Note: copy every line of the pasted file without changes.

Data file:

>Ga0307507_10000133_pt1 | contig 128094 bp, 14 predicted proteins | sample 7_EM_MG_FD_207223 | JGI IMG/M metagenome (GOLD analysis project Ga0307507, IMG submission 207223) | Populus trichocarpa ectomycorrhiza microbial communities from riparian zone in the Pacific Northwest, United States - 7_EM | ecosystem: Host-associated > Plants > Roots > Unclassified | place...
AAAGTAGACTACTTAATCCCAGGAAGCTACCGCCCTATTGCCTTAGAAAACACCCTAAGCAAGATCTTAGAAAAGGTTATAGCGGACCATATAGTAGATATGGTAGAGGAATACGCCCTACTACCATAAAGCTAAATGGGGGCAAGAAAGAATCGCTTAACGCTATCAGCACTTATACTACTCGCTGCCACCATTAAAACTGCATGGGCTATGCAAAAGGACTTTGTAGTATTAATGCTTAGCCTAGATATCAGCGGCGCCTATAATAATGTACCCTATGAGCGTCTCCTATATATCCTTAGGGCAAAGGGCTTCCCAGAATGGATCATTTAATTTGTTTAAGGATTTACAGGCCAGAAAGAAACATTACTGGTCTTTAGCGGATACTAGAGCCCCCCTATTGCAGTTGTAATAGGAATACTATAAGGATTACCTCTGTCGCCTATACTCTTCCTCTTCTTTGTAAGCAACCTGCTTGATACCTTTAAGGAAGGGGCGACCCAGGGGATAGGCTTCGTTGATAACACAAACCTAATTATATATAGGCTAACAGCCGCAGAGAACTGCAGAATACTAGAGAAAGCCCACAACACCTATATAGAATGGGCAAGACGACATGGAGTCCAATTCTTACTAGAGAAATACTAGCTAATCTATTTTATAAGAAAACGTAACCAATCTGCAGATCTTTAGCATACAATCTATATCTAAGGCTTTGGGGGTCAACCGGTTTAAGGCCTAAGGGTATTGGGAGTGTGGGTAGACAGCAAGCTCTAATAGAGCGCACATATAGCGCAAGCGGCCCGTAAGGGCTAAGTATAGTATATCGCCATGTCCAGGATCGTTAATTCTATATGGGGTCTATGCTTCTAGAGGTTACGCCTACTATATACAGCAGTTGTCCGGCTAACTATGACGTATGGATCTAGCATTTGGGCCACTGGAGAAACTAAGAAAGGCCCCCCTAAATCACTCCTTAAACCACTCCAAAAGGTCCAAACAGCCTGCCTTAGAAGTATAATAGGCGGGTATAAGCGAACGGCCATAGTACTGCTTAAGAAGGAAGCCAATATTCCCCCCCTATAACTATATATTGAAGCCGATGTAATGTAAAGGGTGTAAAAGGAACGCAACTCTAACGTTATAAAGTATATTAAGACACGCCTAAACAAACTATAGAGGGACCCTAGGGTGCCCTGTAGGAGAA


>Ga0307507_10000133_pt1 | contig 128094 bp, 14 predicted proteins | sample 7_EM_MG_FD_207223 | JGI IMG/M metagenome (GOLD analysis project Ga0307507, IMG submission 207223) | Populus trichocarpa ectomycorrhiza microbial communities from riparian zone in the Pacific Northwest, United States - 7_EM | ecosystem: Host-associated > Plants > Roots > Unclassified | place...
AAAGTAGACTACTTAATCCCAGGAAGCTACCGCCCTATTGCCTTAGAAAACACCCTAAGCAAGATCTTAGAAAAGGTTATAGCGGACCATATAGTAGATATGGTAGAGGAATACGCCCTACTACCATAAAGCTAAATGGGGGCAAGAAAGAATCGCTTAACGCTATCAGCACTTATACTACTCGCTGCCACCATTAAAACTGCATGGGCTATGCAAAAGGACTTTGTAGTATTAATGCTTAGCCTAGATATCAGCGGCGCCTATAATAATGTACCCTATGAGCGTCTCCTATATATCCTTAGGGCAAAGGGCTTCCCAGAATGGATCATTTAATTTGTTTAAGGATTTACAGGCCAGAAAGAAACATTACTGGTCTTTAGCGGATACTAGAGCCCCCCTATTGCAGTTGTAATAGGAATACTATAAGGATTACCTCTGTCGCCTATACTCTTCCTCTTCTTTGTAAGCAACCTGCTTGATACCTTTAAGGAAGGGGCGACCCAGGGGATAGGCTTCGTTGATAACACAAACCTAATTATATATAGGCTAACAGCCGCAGAGAACTGCAGAATACTAGAGAAAGCCCACAACACCTATATAGAATGGGCAAGACGACATGGAGTCCAATTCTTACTAGAGAAATACTAGCTAATCTATTTTATAAGAAAACGTAACCAATCTGCAGATCTTTAGCATACAATCTATATCTAAGGCTTTGGGGGTCAACCGGTTTAAGGCCTAAGGGTATTGGGAGTGTGGGTAGACAGCAAGCTCTAATAGAGCGCACATATAGCGCAAGCGGCCCGTAAGGGCTAAGTATAGTATATCGCCATGTCCAGGATCGTTAATTCTATATGGGGTCTATGCTTCTAGAGGTTACGCCTACTATATACAGCAGTTGTCCGGCTAACTATGACGTATGGATCTAGCATTTGGGCCACTGGAGAAACTAAGAAAGGCCCCCCTAAATCACTCCTTAAACCACTCCAAAAGGTCCAAACAGCCTGCCTTAGAAGTATAATAGGCGGGTATAAGCGAACGGCCATAGTACTGCTTAAGAAGGAAGCCAATATTCCCCCCCTATAACTATATATTGAAGCCGATGTAATGTAAAGGGTGTAAAAGGAACGCAACTCTAACGTTATAAAGTATATTAAGACACGCCTAAACAAACTATAGAGGGACCCTAGGGTGCCCTGTAGGAGAA